Sponsors steer clear of Bonds milestone

Barry Bonds, #25 of the San Francisco Giants, looks on from the dugout during the 8th inning of the July 17 game against the Chicago Cubs at Wrigley Field.

TEXT OF INTERVIEW

Lisa Napoli: Even those of us who don't care a whit about sports love to see the records broken, especially when they're broken by guys over 40. But the wait for Barry Bonds to hit enough homers to equal and then break Hank Aaron's milestone, that's a bit more complicated. He got two runs closer last night, but Business of Sports commentator Diana Nyad says the allegation bonds used performance enhancing drugs still looms over him.

Diana Nyad: The people on the real inside of the game, so we're really talking the players: They admire him. His teammates love him. So on the inside of the game, they are going to applaud, they're gonna run out of that dugout, they're gonna carry him around on their shoulders. On the outside we've got this big looming word: steroids. And honestly Lisa, I've interviewed Tour de France athletes, NFL players all through the years and they will tell you that yeah, steroids makes you bigger, okay, as a homerun hitter it'll give that extra 20-30 feet off the bat. Does it make you more talented? No.

Napoli: But so while everybody agrees that this is a formidable milestone to reach, the sponsors not so much?

Nyad: Oh, oh , oh Corporate America? Uh-uh. He should be the king. I mean even last year he made $2 million in endorsements. You know you and I sitting here would say 'Whoa!'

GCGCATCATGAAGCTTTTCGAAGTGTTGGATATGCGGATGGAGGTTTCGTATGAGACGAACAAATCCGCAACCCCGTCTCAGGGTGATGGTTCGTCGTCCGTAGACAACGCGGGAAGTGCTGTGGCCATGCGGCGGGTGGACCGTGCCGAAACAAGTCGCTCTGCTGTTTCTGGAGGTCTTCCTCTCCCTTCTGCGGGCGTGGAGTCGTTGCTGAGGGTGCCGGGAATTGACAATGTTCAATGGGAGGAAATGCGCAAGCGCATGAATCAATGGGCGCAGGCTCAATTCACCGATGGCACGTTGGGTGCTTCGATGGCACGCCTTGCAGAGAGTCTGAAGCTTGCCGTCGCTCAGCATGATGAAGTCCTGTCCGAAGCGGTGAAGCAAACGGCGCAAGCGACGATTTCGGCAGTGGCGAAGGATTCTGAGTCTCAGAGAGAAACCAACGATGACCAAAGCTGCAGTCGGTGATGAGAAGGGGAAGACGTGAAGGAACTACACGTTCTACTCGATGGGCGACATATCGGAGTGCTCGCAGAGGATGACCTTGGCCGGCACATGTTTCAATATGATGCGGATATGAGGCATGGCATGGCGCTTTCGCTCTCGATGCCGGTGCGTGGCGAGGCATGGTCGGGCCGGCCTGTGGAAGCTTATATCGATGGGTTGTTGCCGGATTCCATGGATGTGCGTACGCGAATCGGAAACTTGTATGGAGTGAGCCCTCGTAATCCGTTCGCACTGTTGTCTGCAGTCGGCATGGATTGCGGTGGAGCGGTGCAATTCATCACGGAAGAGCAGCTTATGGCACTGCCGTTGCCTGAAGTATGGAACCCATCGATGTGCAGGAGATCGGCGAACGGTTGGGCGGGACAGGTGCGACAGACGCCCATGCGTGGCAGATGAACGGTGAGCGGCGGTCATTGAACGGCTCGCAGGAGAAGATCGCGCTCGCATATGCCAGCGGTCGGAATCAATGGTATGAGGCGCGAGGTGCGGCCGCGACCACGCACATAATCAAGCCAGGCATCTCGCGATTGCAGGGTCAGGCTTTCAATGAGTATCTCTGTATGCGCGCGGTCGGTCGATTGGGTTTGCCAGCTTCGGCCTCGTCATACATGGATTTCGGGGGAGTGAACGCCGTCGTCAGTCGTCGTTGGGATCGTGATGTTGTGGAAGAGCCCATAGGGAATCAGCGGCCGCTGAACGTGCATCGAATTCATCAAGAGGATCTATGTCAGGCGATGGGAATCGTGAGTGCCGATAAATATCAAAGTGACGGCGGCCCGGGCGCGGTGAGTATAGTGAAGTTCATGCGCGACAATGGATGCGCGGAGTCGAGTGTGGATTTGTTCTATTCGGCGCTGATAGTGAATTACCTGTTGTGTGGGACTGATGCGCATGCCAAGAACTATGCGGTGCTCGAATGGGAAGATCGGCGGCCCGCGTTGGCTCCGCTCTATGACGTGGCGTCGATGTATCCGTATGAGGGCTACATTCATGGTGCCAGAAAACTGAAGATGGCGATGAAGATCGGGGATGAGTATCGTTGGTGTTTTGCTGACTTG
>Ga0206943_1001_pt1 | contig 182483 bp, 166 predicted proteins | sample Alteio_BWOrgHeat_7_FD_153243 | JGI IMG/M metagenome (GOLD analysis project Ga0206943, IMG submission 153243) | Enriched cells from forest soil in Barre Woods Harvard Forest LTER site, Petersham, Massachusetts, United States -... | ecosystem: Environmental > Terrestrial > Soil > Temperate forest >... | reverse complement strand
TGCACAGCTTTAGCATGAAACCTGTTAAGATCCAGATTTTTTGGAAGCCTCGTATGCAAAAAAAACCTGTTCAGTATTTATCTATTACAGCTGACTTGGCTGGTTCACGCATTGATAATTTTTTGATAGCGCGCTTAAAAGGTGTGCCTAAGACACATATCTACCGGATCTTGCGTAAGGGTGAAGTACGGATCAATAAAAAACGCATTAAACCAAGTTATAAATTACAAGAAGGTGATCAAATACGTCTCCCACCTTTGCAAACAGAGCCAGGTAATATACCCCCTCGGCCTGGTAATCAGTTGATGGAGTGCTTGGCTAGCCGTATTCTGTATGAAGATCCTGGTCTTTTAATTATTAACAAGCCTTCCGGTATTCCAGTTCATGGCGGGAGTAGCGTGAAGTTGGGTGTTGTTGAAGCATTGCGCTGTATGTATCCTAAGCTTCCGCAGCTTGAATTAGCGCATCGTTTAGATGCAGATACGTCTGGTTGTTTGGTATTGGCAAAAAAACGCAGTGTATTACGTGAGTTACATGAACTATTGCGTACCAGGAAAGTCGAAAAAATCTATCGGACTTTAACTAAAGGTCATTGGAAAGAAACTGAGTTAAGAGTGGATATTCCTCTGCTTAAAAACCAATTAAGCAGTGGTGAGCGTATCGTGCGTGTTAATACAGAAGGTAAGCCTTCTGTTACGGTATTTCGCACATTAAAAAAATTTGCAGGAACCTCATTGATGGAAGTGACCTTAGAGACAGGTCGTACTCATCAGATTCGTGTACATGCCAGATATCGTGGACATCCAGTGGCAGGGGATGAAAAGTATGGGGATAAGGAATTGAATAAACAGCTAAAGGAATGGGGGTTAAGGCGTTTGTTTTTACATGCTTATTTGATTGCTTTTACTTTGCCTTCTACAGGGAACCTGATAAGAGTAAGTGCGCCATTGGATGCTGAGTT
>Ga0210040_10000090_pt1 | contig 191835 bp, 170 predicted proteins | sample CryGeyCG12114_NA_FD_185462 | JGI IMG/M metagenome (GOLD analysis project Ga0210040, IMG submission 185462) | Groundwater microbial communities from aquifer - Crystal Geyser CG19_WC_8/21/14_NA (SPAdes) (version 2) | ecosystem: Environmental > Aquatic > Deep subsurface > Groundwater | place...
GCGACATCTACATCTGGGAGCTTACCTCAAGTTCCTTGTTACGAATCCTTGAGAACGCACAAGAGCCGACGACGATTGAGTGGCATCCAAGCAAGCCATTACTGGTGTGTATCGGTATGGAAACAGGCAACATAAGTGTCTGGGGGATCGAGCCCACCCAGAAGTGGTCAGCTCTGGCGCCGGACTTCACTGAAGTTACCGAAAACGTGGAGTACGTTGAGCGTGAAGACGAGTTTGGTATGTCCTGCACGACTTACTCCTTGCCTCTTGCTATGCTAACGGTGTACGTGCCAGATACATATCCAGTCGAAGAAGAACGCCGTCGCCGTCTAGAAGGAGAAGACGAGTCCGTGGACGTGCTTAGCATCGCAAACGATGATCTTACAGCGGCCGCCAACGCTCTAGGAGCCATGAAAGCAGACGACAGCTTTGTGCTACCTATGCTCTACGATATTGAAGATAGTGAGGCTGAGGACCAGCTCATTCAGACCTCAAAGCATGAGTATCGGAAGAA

Napoli: Not bad.

Nyad: Pretty nice little slap on the back, but given who he is in the world of sports, he should be up in the $10, $12, $15 maybe even $20 million mark. I mean, imagine: MasterCard and bank of America are two of the umbrella sponsors of Major League Baseball. Right now, don't you think over this last year, certainly this summer, there would have been a big countdown campaign? They don't want to be associated with the guy.

Napoli: We expect sports stars to be more virtuous than the rest of us, but even when they're not, that doesn't always kill their celebrity. Why is it that Bonds is sort of being held to a higher standard here than anybody else?

Nyad: I think that we have this naive notion, the public at large, that athletes are held to a higher standard. And they don't do drugs at night and well, you know, they do. Not all of them, but their segment of their population does what our segment of our population does. But when it comes to cheating: uh-uh. That's a line that the public and Corporate America just does not want to cross.

Napoli: Does anybody stand to make any money off of this milestone being hit or is this just gonna go into the record books?

Nyad: Well you know the ironic thing is, you know who's really going to make the big money? It's Bonds. Because for the last year, every time he's stepped up to the plate, he's taken that jersey and his gloves and he's put them in a warehouse and he's put the date and the number of homerun that was and guess who's going to be laughing all the way to the bank.

Napoli: So he may not be Mr. Charm School but he's a smart business man.

Nyad: There you go, you just summed it up perfectly.

Napoli: That's Business of Sports commentator Diana Nyad. In Los Angeles, I'm Lisa Napoli. Enjoy your weekend.

About the author

In more then twenty years in journalism, Lisa Napoli has managed to work for almost every major

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